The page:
ICYDK, January is Philippine Tropical Fabrics Month
In the time when cultural appropriation is among the many issues being called out in the world, it is pretty inspiring to see that the Philippines is hitting the nail on the head in bringing the country’s vibrant weaving culture to the center stage.
Even during a time of the pandemic and destructive natural calamities, Filipino fashion continues to give back and uplift lives. These days, the concept of bayanihan isn’t just about giving a helping hand like transporting a stilt house from point A to B, it’s now become a way to lift other people up—in this case, through what we wear.
Today, fashion entrepreneurs give the country’s weaving heritage the spotlight it deserves by providing avenues to make the long thread of the Filipino craft a sustainable source of livelihood while providing a sense of pride and true patriotism to its wearer. As we celebrate Philippine Tropical Fabrics Month this January, it is great to see that Philippine-made fashion is more than a trend. It is here and we’re all championing it.
In the ’70s, the Philippines ranked sixth among the top exporters of garments to the United States based on a report made by the UN Comtrade. But the country’s textile industry started to dwindle in the beginning of the 20th century with neighboring countries such as China, India, and Myanmar leading the textile race around the globe. And with the rise of fast fashion, the country’s stand on the agenda became much closer to a blur.
Thanks to modern marvels of weaving heritage, local textiles are now seeing new light and form, sharing stories of Philippine tribes to the next generation.
“We are making a stand in opposition to fast fashion,” says Jeanie Javelosa, the chief visionary officer of the Gender Responsive Economic Action for the Transformation of Women, or simply called GREAT Women. Promoting slow heritage fashion, GREAT Woman sought for a niche in the market that will be solely Filipino through what they call “Philippine fusion.”
This simply means using materials that are uniquely manufactured in the country—piña-jusi (pineapple organza), abaca fibers, etc.—and combining them with cotton, playing with different colors to produce beautiful, culture-imbued fabrics that could be easily put into production.
“We need to be sustainable. These textiles provide another dimension when turned into clothes. Its durability lasts years—you know who wove it, you know where it grew. That’s what you get with these textiles,” Javelosa says. “They are truly empowered when they are part of an inclusive business. They learn business ethics, they become knowledgeable of the quality that comes with every purchase.”
Filipinos, most especially the women, benefit from the country’s textile culture in many ways, far beyond just making means for living or dressing up. A research conducted by the British Council, titled Crafting Futures: Sustaining handloom weaving in the Philippines, reveals that weaving is still able to significantly empower weavers as women, artists, entrepreneurs, and community leaders.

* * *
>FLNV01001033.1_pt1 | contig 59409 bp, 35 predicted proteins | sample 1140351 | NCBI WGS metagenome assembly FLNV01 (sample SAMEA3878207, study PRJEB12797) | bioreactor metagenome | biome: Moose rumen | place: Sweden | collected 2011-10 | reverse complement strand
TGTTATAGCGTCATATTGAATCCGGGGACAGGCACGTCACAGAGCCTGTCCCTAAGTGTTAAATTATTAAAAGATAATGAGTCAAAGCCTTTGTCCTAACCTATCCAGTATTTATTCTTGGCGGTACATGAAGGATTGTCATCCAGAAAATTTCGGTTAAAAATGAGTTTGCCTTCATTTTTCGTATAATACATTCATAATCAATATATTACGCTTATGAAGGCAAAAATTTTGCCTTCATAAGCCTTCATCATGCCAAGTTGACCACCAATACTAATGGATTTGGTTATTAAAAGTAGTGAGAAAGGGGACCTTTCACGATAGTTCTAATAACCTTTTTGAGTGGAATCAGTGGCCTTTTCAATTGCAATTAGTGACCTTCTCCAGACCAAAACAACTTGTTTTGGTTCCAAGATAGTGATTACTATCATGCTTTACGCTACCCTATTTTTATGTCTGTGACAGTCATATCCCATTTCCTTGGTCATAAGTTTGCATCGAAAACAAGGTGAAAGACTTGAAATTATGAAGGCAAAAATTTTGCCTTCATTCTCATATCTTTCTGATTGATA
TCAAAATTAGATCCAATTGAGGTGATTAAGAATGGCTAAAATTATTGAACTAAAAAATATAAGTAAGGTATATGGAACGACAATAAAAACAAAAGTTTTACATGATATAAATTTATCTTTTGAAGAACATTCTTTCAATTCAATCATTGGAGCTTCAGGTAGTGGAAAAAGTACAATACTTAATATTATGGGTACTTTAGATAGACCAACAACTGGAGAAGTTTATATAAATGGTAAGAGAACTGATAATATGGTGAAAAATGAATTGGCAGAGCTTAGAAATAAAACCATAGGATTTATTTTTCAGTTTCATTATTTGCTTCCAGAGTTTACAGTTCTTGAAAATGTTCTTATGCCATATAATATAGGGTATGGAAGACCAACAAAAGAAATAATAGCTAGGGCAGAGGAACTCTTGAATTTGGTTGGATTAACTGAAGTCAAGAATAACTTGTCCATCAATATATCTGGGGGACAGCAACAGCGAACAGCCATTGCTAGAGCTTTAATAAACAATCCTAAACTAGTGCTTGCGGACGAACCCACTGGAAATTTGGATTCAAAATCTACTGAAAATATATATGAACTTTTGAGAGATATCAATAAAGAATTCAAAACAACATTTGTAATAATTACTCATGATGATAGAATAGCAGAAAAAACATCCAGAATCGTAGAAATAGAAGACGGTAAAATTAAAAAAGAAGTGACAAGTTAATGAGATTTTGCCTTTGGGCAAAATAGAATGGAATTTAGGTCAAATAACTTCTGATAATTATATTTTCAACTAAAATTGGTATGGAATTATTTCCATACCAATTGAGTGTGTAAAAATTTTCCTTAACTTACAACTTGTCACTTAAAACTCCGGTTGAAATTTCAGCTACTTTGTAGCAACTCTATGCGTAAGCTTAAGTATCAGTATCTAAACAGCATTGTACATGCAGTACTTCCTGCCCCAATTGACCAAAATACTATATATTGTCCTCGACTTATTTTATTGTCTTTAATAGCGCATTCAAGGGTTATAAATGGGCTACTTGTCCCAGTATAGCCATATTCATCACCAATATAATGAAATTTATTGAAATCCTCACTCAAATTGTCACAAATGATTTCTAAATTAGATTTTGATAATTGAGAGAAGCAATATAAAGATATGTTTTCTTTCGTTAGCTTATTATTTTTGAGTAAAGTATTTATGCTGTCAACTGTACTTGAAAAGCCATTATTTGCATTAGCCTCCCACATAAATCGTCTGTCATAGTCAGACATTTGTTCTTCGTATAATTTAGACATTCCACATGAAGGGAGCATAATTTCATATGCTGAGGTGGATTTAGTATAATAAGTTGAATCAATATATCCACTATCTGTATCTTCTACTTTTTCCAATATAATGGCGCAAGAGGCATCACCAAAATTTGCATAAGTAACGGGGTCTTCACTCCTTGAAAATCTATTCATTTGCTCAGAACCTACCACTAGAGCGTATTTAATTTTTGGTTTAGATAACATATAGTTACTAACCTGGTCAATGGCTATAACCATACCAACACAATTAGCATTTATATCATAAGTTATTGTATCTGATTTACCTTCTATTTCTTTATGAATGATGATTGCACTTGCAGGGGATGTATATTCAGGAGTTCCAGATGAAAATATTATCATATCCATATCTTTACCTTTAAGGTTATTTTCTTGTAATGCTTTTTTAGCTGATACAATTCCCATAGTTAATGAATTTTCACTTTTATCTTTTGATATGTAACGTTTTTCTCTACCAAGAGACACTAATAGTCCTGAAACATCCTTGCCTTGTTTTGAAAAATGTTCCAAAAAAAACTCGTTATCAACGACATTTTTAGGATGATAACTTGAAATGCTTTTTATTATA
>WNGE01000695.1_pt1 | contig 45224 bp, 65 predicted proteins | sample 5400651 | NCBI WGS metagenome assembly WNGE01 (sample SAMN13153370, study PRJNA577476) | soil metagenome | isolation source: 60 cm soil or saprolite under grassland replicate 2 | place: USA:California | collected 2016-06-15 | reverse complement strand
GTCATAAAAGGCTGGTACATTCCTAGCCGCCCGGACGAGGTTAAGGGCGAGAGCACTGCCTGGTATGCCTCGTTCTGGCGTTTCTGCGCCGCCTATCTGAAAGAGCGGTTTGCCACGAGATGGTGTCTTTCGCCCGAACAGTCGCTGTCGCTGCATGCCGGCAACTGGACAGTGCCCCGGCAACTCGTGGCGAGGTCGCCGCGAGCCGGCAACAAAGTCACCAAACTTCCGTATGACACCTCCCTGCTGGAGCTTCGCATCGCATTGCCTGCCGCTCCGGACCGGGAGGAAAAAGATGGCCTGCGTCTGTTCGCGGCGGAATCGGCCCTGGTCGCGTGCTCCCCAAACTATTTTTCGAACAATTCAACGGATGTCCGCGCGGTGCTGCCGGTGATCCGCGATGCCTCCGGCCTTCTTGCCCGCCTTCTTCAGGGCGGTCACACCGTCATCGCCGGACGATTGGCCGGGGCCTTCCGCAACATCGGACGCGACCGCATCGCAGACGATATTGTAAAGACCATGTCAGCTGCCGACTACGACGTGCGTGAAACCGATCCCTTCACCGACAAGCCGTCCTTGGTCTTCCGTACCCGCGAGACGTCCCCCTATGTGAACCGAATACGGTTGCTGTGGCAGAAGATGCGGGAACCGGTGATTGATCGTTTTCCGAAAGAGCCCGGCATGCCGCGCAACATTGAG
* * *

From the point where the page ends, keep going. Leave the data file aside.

Having a means to earn an income improves the roles of women in their household and tribe in general. These women were able to leave abusive marriages by being able to return the dowry paid in tribal nuptials. Filipinas are seen as cultural bearers and designers in their own rights. Many of them expressed that the income from weaving will never be able to match the prestige of being recognized as an artist.
Respecting the ancient craft
While wearing these products made from indigenous textiles can make one feel nationalistic, it is still important to seek knowledge about the stories, values, and disciplines woven into the textiles. These artisanal fabrics are rooted from rituals and traditions and must be used ethically and with proper respect. Here are some ways everyone can do to avoid mistranslation of the wearable crafts:
Know the context
In today’s modern technology, information regarding indigenous textile and how to wear them appropriately can be acquired with a push of a button. Educating oneself is part of the process in wearing these artisanal works with pride. Books such as Sinaunang Habi: Philippine Ancestral Weave by Marian Pastor-Roces and Journey of a Thousand Shuttles: The Philippine Weave by Norma A. Respicio can give one a proper introduction on the weaving heritage of the country.
Give proper credits
Stories of the past are threaded in the discipline of weaving. Ethnic tribes have different interpretations, rituals, and processes in creating their local fabrics. And each textile requires long hours of labor to produce. So apart from studying it, it is also appropriate to give them the recognition they deserve when using the fabrics.
Go for collaborations
The best ways to elevate the Philippine weave textiles and the people behind it is to establish a good working partnership with them. Organizations such as the GREAT Women and the Habi: Philippine Textile Council can help entrepreneurs and designers in building bridges with the ethnic communities. These are trusted producers that are dedicated to uplifting weaving tribes and promoting responsible use of the textiles. This way, consents are given by the tribes and they are compensated for their work.